M'sieu Luzhin smirked. 'Quick must it be, or quickly?' he queried.
The countess did not understand him. ' Mais oui, a crab,' she repeated, ' une écrevisse!'
'Eh? what is it? a crab? a crab?' the Countess S. broke in harshly. The absence of M. Verdier irritated her; she could not imagine why Irina had not invited that most fascinating of Frenchmen. The ancient ruin, who had long since ceased understanding anything—moreover she was completely deaf—only shook her head.
'Oui, оui, vous allez voir. M'sieu Luzhin, please. . . .'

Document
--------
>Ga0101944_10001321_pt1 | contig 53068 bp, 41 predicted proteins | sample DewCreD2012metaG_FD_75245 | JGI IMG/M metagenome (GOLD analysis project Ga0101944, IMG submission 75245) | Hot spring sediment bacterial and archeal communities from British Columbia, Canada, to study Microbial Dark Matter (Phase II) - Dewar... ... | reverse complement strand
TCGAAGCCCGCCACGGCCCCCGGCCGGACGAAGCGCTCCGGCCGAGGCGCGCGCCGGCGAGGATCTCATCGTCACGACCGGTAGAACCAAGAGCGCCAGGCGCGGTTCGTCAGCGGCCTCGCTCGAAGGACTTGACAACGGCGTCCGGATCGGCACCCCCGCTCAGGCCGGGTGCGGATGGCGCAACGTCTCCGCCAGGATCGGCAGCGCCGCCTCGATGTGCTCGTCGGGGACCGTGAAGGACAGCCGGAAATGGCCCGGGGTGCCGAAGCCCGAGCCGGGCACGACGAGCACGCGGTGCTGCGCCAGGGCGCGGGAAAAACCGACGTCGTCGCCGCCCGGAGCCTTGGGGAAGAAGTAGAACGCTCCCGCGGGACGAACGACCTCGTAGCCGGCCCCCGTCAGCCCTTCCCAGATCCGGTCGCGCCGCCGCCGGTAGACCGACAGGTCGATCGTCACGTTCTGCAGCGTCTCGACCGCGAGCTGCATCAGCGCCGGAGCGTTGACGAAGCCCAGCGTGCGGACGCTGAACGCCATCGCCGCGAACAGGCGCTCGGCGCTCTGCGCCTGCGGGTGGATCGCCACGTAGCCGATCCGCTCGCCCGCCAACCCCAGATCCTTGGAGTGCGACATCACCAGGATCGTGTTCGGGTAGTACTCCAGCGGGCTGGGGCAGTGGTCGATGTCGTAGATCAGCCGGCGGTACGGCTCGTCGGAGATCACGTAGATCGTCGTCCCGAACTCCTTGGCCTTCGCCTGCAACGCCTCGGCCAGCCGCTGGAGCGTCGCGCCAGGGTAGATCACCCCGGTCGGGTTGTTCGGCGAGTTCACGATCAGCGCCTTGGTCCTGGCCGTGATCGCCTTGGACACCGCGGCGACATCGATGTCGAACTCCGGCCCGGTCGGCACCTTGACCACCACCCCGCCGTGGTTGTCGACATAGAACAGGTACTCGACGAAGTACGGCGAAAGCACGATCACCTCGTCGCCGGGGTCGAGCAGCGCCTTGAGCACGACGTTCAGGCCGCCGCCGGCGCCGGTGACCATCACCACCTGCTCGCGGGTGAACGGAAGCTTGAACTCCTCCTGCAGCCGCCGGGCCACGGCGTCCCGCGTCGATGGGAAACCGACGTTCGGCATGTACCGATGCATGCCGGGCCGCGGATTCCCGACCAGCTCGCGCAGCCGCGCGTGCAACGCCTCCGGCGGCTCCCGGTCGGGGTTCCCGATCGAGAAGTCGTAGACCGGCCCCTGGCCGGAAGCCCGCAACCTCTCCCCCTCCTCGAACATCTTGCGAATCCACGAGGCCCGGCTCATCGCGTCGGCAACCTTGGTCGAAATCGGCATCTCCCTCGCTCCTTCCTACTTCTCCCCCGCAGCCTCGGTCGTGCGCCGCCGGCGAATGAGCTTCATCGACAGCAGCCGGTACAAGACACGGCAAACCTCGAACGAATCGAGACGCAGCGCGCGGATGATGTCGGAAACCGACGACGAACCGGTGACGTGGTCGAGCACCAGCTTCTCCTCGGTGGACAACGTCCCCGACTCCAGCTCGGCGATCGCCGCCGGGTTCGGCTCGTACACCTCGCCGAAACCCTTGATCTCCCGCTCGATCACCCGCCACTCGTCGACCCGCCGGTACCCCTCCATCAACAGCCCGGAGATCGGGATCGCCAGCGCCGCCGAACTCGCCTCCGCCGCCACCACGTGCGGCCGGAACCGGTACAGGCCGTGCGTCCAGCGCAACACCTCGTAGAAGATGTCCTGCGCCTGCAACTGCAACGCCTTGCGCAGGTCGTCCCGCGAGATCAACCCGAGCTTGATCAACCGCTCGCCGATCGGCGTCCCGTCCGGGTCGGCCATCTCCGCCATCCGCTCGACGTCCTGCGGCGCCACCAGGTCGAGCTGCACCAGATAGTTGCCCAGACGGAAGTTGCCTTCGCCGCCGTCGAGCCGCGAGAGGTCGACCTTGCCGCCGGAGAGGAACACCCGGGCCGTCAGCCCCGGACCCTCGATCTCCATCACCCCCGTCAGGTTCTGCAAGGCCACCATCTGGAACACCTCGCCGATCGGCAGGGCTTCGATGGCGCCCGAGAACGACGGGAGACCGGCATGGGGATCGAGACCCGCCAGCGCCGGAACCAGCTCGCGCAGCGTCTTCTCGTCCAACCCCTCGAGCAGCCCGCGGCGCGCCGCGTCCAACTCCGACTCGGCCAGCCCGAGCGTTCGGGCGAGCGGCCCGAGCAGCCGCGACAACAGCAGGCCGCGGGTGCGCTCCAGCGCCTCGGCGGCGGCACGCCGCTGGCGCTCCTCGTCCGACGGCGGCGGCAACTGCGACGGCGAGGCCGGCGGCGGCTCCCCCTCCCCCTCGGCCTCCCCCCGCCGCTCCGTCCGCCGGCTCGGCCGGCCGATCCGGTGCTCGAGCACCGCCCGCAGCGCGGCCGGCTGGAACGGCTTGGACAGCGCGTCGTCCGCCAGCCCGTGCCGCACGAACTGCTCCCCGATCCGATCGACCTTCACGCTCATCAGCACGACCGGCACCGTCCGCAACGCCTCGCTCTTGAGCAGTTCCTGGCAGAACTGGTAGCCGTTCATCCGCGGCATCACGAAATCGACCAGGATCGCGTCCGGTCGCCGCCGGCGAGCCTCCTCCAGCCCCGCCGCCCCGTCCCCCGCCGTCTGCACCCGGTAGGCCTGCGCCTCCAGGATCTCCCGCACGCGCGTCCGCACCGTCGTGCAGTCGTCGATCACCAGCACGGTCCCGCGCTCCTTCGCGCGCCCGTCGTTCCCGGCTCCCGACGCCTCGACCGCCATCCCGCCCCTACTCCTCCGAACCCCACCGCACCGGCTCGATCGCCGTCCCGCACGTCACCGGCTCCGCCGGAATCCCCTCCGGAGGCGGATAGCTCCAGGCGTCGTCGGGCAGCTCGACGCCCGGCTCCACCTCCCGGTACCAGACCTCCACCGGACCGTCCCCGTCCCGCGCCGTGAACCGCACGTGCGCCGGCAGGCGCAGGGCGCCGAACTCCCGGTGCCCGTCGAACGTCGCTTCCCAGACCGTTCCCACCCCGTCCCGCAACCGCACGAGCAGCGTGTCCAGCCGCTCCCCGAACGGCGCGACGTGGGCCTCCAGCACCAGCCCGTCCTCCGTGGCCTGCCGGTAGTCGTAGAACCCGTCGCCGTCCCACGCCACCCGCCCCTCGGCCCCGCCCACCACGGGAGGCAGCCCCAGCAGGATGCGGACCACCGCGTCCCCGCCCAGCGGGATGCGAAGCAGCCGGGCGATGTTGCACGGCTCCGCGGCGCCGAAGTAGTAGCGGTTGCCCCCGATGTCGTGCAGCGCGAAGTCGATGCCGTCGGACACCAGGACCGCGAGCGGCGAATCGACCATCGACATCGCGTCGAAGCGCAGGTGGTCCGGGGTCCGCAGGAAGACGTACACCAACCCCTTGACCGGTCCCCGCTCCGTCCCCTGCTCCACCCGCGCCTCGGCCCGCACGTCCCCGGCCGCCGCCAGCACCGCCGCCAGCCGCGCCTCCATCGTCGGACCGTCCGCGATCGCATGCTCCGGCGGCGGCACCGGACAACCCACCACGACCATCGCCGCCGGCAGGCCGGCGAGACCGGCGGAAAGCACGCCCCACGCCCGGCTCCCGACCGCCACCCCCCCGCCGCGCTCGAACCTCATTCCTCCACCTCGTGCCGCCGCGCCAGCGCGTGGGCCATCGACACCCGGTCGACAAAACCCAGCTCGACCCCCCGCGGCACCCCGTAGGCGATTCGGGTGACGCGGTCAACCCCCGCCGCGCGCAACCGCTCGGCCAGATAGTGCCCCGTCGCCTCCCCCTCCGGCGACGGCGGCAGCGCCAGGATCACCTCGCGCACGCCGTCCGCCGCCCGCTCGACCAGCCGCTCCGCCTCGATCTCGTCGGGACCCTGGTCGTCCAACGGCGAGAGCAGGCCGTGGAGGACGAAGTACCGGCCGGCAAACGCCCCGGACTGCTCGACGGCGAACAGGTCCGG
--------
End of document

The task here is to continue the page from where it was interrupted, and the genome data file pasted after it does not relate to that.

The young traveller bowed, went out, and returned quickly. A waiter walked behind him, and grinning from ear to ear, carried in a dish, on which a large black crab was to be seen.
'Voici, madame,' cried Luzhin; 'now we can proceed to the operation on cancer. Ha, ha, ha!' (Russians are always the first to laugh at their own witticisms.)
'He, he, he!' Count Kokó did his duty condescendingly as a good patriot, and patron of all national products.
(We beg the reader not to be amazed and indignant; who can say confidently for himself that sitting in the stalls of the Alexander Theatre, and infected by its atmosphere, he has not knocked off even worse puns?)